The New Landscape of Hepatitis C

hepcThe hepatitis C virus has always been an unusual disease. Largely symptom-free in its early stages, many people are unaware for many years that they have contracted the virus. But if left untreated, hepatitis C can eventually cause severe liver damage that may necessitate an organ transplant. Until recently, physicians have had only limited success in combating the hepatitis C virus, administering a lengthy combination of two drugs that completely cured less than half of the patients treated.

However, in recent months the forecast for curing hepatitis C patients became much sunnier. The near simultaneous FDA approval of not one, but two new therapies for the virus – called telaprevir and boceprevir – promises to dramatically improve the cure rate for the disease and prevent serious cases of liver cirrhosis and cancer. The two drugs are members of the same protease inhibitor class that has revolutionized HIV treatment, and adding one to the previous two hepatitis C therapies (forming what’s known as “triple therapy”) promises to increase cure rates to as high as 80 percent.

But new therapies bring loads of new questions and considerations for patients. At the University of Chicago Center for Liver Disease, which takes care of hundreds of hepatitis C patients, physicians Donald Jensen and Andrew Aronsohn organized a series of patient education sessions to address how the new therapies change the landscape of the disease. While many patients have been waiting years for the approval of telaprevir and boceprevir, choosing the right time to begin therapy is no simple decision. Because the therapy still takes between 24 and 48 weeks to complete, and must be closely monitored to make sure the protocol is successfully followed by the patient, hepatitis C clinics can only start treating so many patients at a time. In an editorial for the journal Hepatology, Jensen and Aronsohn explained why the University of Chicago has thus chosen to treat the sickest patients first, asking hepatitis C patients in the earlier, less severe stages of the infection to delay their therapy with the new agents.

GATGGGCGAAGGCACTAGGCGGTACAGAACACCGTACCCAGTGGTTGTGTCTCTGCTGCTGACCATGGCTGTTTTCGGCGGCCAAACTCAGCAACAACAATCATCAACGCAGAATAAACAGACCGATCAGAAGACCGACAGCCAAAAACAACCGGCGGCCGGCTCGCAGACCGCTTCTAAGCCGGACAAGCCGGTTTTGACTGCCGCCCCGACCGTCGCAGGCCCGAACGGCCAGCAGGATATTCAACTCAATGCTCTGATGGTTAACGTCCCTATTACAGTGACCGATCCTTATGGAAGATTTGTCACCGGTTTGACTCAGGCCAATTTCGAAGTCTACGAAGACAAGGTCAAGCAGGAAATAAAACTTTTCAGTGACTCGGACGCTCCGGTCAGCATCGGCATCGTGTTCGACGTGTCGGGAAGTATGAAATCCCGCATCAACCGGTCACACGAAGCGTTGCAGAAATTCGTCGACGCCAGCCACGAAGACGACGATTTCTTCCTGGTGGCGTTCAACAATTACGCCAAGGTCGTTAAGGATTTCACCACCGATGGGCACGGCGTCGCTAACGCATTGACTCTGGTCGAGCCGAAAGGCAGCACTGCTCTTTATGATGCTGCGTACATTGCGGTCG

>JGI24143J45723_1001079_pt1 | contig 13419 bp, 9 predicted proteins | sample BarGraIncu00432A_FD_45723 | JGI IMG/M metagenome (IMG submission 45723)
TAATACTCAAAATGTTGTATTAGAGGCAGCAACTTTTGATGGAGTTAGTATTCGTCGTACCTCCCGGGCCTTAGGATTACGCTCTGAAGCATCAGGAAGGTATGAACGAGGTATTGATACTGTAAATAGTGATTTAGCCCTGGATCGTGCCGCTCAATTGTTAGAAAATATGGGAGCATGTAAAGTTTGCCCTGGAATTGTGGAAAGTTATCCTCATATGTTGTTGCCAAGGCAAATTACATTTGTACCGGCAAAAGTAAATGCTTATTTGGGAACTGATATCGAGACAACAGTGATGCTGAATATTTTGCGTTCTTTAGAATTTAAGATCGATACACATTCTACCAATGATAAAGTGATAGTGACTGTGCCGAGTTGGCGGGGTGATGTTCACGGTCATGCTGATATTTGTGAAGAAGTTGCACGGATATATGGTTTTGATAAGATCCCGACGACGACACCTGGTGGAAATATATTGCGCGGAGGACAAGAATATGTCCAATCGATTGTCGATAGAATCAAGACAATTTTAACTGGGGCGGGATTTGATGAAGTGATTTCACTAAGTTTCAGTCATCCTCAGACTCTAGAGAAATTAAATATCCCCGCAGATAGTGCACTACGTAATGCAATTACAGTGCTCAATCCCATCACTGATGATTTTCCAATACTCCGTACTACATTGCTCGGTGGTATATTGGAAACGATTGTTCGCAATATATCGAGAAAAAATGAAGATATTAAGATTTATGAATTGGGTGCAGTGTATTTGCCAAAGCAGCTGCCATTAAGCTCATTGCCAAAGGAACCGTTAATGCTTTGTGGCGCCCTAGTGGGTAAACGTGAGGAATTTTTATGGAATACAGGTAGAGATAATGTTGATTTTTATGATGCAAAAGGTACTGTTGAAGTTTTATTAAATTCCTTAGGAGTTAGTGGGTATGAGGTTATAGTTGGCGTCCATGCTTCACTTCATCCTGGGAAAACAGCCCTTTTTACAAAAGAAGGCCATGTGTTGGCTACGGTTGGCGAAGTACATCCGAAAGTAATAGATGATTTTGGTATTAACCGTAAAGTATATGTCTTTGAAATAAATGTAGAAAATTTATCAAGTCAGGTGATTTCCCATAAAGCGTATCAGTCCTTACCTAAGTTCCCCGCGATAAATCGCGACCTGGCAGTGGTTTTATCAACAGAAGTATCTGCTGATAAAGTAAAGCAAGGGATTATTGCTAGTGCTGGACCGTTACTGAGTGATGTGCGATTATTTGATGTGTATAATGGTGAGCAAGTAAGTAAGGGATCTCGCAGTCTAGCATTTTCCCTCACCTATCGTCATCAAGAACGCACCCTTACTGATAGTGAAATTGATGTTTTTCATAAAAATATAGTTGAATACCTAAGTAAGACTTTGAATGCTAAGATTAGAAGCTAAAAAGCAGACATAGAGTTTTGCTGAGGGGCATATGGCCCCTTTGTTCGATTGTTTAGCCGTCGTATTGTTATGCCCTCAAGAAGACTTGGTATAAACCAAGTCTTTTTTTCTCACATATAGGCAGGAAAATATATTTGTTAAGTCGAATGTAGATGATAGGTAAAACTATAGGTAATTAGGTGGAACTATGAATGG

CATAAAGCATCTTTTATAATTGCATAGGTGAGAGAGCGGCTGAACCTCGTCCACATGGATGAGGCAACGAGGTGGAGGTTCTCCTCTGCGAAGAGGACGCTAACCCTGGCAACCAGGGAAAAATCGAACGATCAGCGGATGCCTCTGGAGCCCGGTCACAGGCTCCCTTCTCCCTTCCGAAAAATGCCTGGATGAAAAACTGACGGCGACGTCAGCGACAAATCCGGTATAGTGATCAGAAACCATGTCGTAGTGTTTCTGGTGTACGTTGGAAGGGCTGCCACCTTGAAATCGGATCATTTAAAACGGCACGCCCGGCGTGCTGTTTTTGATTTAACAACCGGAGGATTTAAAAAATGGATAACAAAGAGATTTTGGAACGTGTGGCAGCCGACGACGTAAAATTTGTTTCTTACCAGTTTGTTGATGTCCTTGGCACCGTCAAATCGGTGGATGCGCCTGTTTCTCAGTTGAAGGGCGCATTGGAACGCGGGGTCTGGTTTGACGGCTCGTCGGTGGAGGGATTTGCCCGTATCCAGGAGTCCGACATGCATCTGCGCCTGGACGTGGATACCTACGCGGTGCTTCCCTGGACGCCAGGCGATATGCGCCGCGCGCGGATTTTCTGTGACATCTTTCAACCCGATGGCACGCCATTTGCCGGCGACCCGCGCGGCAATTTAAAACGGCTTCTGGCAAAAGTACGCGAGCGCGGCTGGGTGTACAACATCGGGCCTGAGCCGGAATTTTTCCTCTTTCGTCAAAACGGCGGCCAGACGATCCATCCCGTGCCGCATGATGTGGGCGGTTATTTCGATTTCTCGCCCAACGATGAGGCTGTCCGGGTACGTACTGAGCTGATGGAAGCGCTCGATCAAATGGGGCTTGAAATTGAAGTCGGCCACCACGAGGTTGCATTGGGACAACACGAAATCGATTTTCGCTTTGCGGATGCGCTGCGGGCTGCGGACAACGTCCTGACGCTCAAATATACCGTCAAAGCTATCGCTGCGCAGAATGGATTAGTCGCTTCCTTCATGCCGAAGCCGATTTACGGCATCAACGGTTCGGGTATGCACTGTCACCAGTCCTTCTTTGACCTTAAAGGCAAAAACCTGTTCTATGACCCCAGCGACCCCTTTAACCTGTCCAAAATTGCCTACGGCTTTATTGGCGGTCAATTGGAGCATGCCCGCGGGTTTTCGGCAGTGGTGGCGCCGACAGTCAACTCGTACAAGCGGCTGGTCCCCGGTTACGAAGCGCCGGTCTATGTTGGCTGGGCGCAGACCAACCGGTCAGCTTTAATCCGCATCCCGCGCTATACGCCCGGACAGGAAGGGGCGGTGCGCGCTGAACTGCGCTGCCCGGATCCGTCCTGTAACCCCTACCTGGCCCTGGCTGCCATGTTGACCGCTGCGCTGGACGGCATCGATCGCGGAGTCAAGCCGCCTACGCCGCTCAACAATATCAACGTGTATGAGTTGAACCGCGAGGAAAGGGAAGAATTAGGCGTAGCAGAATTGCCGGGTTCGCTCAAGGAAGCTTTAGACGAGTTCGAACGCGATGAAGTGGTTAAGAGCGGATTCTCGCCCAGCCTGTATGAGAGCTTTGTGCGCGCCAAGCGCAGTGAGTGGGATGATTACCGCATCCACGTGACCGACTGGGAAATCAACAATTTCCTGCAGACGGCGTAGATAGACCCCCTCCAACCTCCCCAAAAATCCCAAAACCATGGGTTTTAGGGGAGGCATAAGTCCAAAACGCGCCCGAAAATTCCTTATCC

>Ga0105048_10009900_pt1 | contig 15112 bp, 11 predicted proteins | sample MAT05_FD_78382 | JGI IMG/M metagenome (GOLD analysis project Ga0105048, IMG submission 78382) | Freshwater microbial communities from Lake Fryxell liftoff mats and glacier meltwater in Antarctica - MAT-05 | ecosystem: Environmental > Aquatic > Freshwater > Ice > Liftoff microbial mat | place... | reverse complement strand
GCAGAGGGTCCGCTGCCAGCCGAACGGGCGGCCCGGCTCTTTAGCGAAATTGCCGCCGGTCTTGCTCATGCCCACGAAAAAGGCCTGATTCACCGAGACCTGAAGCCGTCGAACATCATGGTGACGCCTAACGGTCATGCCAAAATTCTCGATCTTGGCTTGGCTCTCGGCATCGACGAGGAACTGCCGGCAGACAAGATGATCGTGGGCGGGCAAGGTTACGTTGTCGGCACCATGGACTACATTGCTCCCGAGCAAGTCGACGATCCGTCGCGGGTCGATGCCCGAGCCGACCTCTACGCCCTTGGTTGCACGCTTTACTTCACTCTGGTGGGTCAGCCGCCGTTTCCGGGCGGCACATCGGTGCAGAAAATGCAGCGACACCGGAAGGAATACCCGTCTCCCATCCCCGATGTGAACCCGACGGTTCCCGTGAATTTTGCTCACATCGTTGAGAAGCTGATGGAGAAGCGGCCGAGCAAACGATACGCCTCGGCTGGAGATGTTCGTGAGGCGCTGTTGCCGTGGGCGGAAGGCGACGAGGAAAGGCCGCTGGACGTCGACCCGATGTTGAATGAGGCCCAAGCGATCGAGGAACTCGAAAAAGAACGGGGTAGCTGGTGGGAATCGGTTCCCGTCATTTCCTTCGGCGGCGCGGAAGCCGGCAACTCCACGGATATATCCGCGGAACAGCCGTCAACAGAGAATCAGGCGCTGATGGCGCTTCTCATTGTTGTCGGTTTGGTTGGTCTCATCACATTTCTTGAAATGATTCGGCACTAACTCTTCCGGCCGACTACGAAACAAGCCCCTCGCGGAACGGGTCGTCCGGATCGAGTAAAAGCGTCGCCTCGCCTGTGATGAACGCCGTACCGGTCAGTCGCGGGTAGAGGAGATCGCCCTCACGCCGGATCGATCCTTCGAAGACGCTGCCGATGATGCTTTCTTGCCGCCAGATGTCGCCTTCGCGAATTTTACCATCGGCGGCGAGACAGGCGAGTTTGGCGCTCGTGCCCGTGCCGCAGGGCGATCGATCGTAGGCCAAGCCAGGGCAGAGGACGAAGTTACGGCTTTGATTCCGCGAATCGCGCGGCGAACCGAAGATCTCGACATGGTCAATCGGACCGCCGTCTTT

To further spread information about these decisions, the basics of hepatitis C, and the impact of the new therapies, Jensen and Aronsohn agreed to film a series of videos for ScienceLife. Watch as the two physicians explain how the new therapies work, what patients can expect from the new treatment protocol, and why it is important for patients and their physician to choose the right time to start therapy.

About Rob Mitchum (525 Articles)
Rob Mitchum is communications manager at the Computation Institute, a joint initiative between The University of Chicago and Argonne National Laboratory.
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